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Pro: Flaring is safe way to prevent harmful air pollution

By Sara Sneath
March 16, 2014 at 10:02 p.m.
Updated March 15, 2014 at 10:16 p.m.


Flaring is not inherently dangerous, and there is evidence to suggest drilling activity does not have a significant affect on air quality, according to a research scientist at the University of Texas at Austin.

In Cheapside, where rolling farmland used to host cotton and livestock, well sites can be seen on hilltops in every direction. The community, which basically consists of Farm-to-Market Road 2067, no longer has a township.

"The only complaint you might have up and down this road is the traffic. The road has shrunk by about 7 feet," Matthew Bryand, 33, of Cheapside, said of the drilling activity in the area.

Bryand's family owns an oil company.

"I've been in the oil business since I was 18. It puts people to work and keeps the unemployment rate down," Bryand said.

He isn't concerned for his health while working on well sites or from living within a mile of several flares. Oil companies are more environmentally cautious than they used to be, he said.

"They don't want nothing contaminated," he said.

In a study conducted by Texas Department of State Health Services on residents of Dish, which is centrally located within the Barnett Shale play, researchers did not find significantly higher levels of volatile organic compounds (VOCs) in their blood streams, said Ian Duncan, a research scientist at the Bureau of Economic Geology at the University of Texas at Austin.

Duncan said he didn't know of a study on the health effects of flaring alone. Residents in the study on Dish who did have higher levels of benzene in their blood were cigarette smokers, he said.

"So, smoking gives you a whole lot more benzene contamination than Barnett Shale would give you," Duncan said.

Duncan said the Barnett Shale region has had long-term air monitoring in place because the Dallas-Fort Worth area has been classified as a non-attainment area by the Environmental Protection Agency's standards, a classification that means an area doesn't meet EPA's set ozone standards.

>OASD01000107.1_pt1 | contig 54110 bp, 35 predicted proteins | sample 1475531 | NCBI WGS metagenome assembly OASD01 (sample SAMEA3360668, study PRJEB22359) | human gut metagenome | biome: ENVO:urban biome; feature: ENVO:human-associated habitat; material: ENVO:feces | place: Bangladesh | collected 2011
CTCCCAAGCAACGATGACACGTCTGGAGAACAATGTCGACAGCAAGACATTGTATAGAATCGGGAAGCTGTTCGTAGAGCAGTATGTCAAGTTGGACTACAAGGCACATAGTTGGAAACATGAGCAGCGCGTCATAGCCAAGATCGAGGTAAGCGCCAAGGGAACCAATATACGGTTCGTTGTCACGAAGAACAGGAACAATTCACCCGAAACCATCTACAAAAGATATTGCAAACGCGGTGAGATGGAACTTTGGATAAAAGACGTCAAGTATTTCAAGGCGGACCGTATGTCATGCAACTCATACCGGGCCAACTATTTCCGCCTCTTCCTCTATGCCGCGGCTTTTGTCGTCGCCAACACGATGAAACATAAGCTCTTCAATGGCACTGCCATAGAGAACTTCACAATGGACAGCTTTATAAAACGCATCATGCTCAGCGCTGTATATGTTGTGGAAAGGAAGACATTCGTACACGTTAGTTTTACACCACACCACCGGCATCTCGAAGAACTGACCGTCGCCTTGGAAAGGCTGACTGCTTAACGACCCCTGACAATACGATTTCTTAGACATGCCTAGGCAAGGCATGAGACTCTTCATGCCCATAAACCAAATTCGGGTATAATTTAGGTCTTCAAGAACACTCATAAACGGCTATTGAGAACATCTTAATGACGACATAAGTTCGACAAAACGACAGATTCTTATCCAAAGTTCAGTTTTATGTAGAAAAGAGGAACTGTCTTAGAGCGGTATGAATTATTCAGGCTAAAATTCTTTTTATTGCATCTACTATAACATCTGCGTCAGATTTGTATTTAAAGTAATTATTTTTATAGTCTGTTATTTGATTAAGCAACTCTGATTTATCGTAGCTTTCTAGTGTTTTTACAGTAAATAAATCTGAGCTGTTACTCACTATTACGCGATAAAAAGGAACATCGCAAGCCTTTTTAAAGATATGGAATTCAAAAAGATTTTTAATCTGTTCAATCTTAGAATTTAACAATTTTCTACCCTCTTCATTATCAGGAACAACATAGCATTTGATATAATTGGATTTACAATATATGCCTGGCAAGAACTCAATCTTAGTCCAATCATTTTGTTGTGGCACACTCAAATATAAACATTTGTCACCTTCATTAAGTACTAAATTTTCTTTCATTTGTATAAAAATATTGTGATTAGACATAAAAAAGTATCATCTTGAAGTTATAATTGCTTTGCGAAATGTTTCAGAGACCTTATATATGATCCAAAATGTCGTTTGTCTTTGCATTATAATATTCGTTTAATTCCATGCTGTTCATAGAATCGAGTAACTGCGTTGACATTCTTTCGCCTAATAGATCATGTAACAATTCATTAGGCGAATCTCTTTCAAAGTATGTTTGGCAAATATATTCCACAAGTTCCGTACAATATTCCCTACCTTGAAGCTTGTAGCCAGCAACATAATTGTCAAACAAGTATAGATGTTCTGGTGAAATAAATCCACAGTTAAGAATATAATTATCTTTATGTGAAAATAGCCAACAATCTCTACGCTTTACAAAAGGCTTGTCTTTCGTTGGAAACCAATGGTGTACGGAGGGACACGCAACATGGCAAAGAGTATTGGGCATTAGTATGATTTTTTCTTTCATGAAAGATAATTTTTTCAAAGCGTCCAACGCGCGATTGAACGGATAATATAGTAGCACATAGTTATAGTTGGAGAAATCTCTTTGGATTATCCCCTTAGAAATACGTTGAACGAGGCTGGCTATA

But no such long-term air monitoring is present in DeWitt County. Without long-term monitoring, it's difficult to know what effect drilling activity has on air quality in the county.

Scientists don't like to extend the results of a study beyond the scope studied, Duncan said. But he does not think the effects on air quality of drilling in the Barnett Shale play would be much different from the effects of drilling in the Eagle Ford Shale play, he said.

"I'd be surprised if it would be a whole lot different," he said.

Five stationary air quality monitoring sites with 11 pollutant monitors are in the 26-county Eagle Ford Shale area, Andrea Morrow, Texas Commission on Environmental Quality spokeswoman, wrote in an email.

Three of those sites are in Webb County, one in Maverick County and one in Wilson County. None of the 11 monitors have detected levels of concern for VOCs, Morrow said.

The TCEQ has also done two aerial surveys - in 2011 and 2013 - of the Eagle Ford Shale with infrared imaging cameras to spot VOC emissions, she said.

More than 10,000 individual tanks were surveyed in the 2013 survey, according to the TCEQ website. Of the tanks surveyed, 5 percent were found to have some degree of emissions, either authorized or unauthorized. Follow-up investigations at facilities with observed emissions will determine compliance with authorizations and regulations, according to the site.

Shale gas drilling has led to a small increase in benzene levels in the Barnett Shale area, Duncan said. But the amount of pollutants are far less than the amount emitted by vehicles in larger cities such as Austin or Houston, he said.

"The health effects of smoking and commuting along highways is far worse than shale gas development," Duncan said.

Con: Flaring is not properly monitored and releases harmful pollutants into the air

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